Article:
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Monday, May 20, 2013
The voting must be really difficultPosted Monday, January 14, 2013, at 8:41 AM
Voting each year for induction into any hall of fame must be very difficult.
For example, for years, I've wondered why the band Chicago has been denied access into the Rock And Roll Hall of Fame.
After the mistake the Baseball Writers' Association of America (BBWAA) recently made, perhaps someone else should be voting.
Recently, the writers turned in their ballots for 2013 voting. Not a single player was voted in.
The Veterans Committee voted in three, including former umpire Hank O'Day, former New York Yankees owner Jacob Ruppert and former player Deacon White.
I can understand why some of the "steroid era" players have been denied access into the hallowed doors of the Baseball Hall of Fame, located in Cooperstown, N.Y., but some of the other players left out this year were just mind-boggling.
For years, it has long been known there were certain "benchmarks" players could reach and become a member of the hall of fame.
Take for example these two numbers: 3,000 and 500.
The first number, 3,000, is for hits.
The second is for home runs.
Regarding hits, there are only 28 players in history who have recorded more than 3,000 hits.
Of the 28, 24 are in the Hall of Fame.
One is still active.
Pete Rose, Major League Baseball's all-time hit leader, will -- more than likely -- never get into the hall of fame. After being accused of gambling while managing the Cincinnati Reds, he was banned from baseball.
Players who are banned from the game are denied access.
The active player with 3,000 hits? He's New York Yankee Derek Jeter, a sure bet to make the hall of fame on his first ballot.
There are two more players in history with 3,000 hits who are not in the hall: Craig Biggio and Rafael Palmeiro.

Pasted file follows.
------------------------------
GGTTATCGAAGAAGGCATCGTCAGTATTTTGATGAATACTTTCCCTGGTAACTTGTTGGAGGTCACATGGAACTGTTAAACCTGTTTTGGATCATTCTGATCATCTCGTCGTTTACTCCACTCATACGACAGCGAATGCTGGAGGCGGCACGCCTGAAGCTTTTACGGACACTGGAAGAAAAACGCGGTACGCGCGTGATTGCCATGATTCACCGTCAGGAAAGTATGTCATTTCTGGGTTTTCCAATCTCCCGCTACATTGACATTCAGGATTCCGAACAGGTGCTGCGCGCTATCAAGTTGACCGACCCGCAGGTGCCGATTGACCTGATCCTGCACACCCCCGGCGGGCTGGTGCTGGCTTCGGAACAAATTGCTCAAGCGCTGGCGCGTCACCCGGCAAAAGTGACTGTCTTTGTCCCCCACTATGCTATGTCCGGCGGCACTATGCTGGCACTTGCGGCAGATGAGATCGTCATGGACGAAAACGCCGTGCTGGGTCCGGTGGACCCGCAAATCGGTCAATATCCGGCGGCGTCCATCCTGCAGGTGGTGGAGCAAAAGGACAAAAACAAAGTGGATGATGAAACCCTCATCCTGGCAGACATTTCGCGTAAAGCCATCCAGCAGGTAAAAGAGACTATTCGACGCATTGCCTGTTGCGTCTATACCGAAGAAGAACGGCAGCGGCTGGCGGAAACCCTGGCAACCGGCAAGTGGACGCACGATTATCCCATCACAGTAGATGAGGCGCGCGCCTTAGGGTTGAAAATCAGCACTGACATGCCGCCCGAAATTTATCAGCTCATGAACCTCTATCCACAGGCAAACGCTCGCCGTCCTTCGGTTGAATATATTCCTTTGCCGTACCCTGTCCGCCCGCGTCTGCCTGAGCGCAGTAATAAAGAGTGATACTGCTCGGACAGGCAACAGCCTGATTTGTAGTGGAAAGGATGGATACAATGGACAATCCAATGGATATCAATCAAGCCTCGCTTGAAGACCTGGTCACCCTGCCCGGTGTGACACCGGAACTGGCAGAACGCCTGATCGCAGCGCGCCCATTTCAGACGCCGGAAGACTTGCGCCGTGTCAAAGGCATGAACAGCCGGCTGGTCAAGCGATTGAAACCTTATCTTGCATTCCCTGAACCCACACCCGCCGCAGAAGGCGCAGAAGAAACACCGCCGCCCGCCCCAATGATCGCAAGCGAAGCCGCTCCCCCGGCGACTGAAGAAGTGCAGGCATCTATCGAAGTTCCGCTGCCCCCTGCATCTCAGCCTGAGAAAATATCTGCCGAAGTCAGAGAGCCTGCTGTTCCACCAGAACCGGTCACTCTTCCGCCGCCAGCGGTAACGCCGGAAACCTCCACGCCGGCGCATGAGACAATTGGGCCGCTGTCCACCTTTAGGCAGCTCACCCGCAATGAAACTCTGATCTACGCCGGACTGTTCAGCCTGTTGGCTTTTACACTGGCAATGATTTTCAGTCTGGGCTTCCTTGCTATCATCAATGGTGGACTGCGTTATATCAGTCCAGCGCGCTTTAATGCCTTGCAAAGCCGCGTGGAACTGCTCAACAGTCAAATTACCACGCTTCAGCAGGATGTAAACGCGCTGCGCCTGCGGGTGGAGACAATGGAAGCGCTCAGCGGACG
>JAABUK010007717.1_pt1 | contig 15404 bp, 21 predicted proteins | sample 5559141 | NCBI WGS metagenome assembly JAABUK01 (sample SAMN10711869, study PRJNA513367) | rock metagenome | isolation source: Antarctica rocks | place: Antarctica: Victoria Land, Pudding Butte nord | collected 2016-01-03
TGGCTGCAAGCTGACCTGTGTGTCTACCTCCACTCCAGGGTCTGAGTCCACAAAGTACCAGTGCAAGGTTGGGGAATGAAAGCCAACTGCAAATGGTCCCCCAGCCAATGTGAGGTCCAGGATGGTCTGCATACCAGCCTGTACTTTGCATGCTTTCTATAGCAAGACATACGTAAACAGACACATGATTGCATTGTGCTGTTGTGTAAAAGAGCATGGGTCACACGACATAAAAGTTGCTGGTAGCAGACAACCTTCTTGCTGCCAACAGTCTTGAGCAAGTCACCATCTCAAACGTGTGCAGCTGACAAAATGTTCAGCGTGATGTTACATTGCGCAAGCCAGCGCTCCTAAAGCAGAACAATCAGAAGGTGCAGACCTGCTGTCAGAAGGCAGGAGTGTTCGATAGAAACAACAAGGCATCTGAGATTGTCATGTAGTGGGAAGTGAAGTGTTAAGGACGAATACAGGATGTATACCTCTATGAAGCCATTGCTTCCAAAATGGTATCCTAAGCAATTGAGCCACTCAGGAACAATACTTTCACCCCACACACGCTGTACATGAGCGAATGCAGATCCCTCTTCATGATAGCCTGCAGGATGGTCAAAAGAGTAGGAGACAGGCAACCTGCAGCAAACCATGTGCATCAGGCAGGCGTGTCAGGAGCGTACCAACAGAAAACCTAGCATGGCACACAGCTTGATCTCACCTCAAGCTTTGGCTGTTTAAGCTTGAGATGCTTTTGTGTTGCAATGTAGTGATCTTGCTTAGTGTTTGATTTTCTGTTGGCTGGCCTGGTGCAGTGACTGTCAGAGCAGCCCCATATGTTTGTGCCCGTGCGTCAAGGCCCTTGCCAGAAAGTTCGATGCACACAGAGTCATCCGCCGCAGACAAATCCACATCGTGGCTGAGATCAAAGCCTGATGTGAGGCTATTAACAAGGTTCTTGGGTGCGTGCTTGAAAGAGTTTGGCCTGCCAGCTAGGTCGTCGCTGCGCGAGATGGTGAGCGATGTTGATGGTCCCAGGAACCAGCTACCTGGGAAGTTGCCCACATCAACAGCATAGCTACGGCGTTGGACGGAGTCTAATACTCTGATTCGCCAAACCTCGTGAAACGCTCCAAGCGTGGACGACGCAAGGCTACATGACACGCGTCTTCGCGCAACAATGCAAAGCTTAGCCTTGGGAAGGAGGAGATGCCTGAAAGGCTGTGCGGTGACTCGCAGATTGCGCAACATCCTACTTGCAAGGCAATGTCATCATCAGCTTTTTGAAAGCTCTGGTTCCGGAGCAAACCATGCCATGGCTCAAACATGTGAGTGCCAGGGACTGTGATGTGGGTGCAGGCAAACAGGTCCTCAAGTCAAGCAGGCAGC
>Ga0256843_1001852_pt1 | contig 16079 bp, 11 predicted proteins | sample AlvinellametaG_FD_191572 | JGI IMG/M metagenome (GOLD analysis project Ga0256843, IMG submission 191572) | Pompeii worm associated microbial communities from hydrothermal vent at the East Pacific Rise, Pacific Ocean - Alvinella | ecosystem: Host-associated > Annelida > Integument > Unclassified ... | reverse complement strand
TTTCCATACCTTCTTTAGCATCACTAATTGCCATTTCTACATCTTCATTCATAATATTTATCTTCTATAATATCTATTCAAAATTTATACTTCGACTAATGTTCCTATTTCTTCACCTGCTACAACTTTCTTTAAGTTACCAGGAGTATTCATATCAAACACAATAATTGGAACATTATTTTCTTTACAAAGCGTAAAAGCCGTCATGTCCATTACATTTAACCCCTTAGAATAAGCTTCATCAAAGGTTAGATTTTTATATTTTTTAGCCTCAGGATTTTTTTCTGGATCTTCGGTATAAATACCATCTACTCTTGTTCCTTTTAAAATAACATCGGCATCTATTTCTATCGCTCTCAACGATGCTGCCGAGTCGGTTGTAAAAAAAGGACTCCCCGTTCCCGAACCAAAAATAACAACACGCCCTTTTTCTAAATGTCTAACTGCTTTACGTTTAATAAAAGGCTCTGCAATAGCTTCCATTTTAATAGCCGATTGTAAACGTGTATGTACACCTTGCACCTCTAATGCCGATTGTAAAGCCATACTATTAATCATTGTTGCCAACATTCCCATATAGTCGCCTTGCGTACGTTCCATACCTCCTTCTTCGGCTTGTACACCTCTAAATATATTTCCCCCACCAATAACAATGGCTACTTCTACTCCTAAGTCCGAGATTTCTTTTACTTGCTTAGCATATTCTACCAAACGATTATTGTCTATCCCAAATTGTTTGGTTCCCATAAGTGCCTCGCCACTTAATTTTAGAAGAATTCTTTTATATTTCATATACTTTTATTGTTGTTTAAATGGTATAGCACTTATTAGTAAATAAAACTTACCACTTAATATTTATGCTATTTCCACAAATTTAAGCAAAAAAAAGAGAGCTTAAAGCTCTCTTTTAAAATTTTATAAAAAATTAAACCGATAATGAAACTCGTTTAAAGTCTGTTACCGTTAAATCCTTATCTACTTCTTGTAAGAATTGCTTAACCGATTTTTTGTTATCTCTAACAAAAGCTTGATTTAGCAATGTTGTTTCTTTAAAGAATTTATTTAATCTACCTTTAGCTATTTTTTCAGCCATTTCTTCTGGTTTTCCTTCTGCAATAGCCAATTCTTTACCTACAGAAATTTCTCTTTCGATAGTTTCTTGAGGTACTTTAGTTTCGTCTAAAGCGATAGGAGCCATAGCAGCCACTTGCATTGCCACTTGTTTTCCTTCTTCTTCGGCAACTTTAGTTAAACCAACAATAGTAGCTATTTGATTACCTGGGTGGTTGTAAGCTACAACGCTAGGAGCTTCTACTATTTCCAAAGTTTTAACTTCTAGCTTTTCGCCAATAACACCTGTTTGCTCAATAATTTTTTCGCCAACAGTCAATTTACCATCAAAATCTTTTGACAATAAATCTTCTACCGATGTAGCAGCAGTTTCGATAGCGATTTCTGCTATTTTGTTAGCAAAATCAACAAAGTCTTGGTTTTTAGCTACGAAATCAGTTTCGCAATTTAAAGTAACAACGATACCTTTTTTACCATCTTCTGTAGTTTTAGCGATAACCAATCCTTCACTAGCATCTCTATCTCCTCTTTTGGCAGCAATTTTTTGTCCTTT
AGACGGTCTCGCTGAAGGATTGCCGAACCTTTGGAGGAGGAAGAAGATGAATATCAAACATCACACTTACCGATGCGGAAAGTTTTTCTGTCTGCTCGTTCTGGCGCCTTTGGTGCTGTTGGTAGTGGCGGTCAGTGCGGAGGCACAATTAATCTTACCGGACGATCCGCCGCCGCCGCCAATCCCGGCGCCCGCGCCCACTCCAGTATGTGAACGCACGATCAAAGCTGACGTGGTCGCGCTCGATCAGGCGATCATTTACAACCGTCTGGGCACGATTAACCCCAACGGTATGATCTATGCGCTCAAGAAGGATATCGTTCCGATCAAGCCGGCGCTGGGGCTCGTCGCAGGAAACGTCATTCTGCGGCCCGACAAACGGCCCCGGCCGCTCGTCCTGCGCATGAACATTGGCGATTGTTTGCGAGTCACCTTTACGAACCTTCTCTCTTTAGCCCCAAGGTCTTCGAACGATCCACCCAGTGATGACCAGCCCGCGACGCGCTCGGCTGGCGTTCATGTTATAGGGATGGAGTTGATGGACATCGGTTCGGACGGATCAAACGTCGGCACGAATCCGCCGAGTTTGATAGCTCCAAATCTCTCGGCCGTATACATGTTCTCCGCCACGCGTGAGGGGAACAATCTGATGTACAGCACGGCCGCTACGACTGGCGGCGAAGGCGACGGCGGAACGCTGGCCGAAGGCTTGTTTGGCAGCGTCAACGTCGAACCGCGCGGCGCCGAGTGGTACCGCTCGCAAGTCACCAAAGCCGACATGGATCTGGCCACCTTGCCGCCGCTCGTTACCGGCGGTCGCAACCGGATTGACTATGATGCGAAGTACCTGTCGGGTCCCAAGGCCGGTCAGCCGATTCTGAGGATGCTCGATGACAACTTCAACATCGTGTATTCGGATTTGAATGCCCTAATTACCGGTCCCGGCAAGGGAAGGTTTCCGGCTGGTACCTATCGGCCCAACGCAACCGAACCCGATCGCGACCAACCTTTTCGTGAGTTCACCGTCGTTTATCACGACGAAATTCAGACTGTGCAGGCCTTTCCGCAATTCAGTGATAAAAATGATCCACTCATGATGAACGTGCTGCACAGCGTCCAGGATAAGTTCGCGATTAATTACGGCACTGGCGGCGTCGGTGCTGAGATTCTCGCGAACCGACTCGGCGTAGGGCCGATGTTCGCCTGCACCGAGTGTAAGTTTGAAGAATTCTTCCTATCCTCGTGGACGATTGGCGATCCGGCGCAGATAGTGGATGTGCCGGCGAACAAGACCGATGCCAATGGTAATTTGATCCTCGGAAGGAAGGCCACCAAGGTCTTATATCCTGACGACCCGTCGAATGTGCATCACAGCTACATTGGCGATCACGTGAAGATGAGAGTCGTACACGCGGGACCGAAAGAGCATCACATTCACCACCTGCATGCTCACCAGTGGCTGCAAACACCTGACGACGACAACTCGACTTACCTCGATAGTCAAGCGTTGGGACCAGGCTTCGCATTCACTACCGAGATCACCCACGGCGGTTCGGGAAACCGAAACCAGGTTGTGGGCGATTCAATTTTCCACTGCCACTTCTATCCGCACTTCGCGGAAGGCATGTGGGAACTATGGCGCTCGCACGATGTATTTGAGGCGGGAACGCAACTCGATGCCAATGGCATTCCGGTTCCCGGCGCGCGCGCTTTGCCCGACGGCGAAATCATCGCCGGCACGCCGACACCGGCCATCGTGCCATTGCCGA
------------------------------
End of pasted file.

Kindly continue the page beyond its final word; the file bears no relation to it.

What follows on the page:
Palmeiro became famous for wagging his finger at legislators, stating he had never taken steroids.
After being pointed out by former player Jose Canseco in the book, "Juiced: Wild Times, Rampant 'Roids, Smash Hits and How Baseball Got Big," Palmeiro had this to say at a Congressional hearing:
"Let me start by telling you this: I have never used steroids, period. I don't know how to say it any more clearly than that. Never."
This was in March 2005.
On Aug. 1, 2005, Palmeiro was suspended for 10 days during the regular season after testing positive for steroids.
He retired from the game later that year.
Biggio came into the game in 1989 as a catcher for the Houston Astros.
After a few years, Biggio eventually played second base and also saw time in the outfield.
He played his entire career with the Astros and reached the 3,000-hit plateau.
Yet, he was denied access into the hall of fame this year, his first year of eligibility.
I recently heard some "sports analysts" discussing how Biggio stayed in the game long enough to reach 3,000 hits.
Essentially, they were saying he was a "collector."
There are plenty of "collectors" in the Baseball Hall of Fame. Former pitcher Don Sutton comes to mind.
While Sutton was a four-time all-star, he had only one season in his career where he won 20 games. Sutton played 23 seasons and amassed 324 wins. He was elected to the hall of fame in 1998.
As far as the "steroid era" players -- Jeff Bagwell, Mike Piazza, Roger Clemens, Barry Bonds, Sammy Sosa and Palmeiro -- election may never come.
It can be argued Clemens and Bonds had hall of fame careers before the "steroid era."
Both were arguably the best of the best before the astronomical numbers started to climb.
Do they deserve to be in the hall of fame? It's a good question, which should eventually be answered.
In my opinion, they should. After all, the BBWAA allowed access for several former players who were "dirty," or just flat out mean.
Ty Cobb was painted as a racist during his playing days. He's in the hall of fame.
Orlando Cepeda served time in prison. He's in the hall of fame (but was elected by the Veterans Committee).
Ferguson Jenkins had some trouble with drugs while playing. He's in the hall of fame.
But the "steroid era" players will probably never gain access.
Perhaps they will, but probably not.
In all honesty, it's a shame Fred McGriff, Lee Smith, Biggio and Dale Murphy were not elected into the hall this year.
For Murphy, a two-time National League Most Valuable Player, he will no longer be on the ballot.
After 15 years of being on the ballot, players are removed.
Hopefully, the veterans committee will elect him, and soon.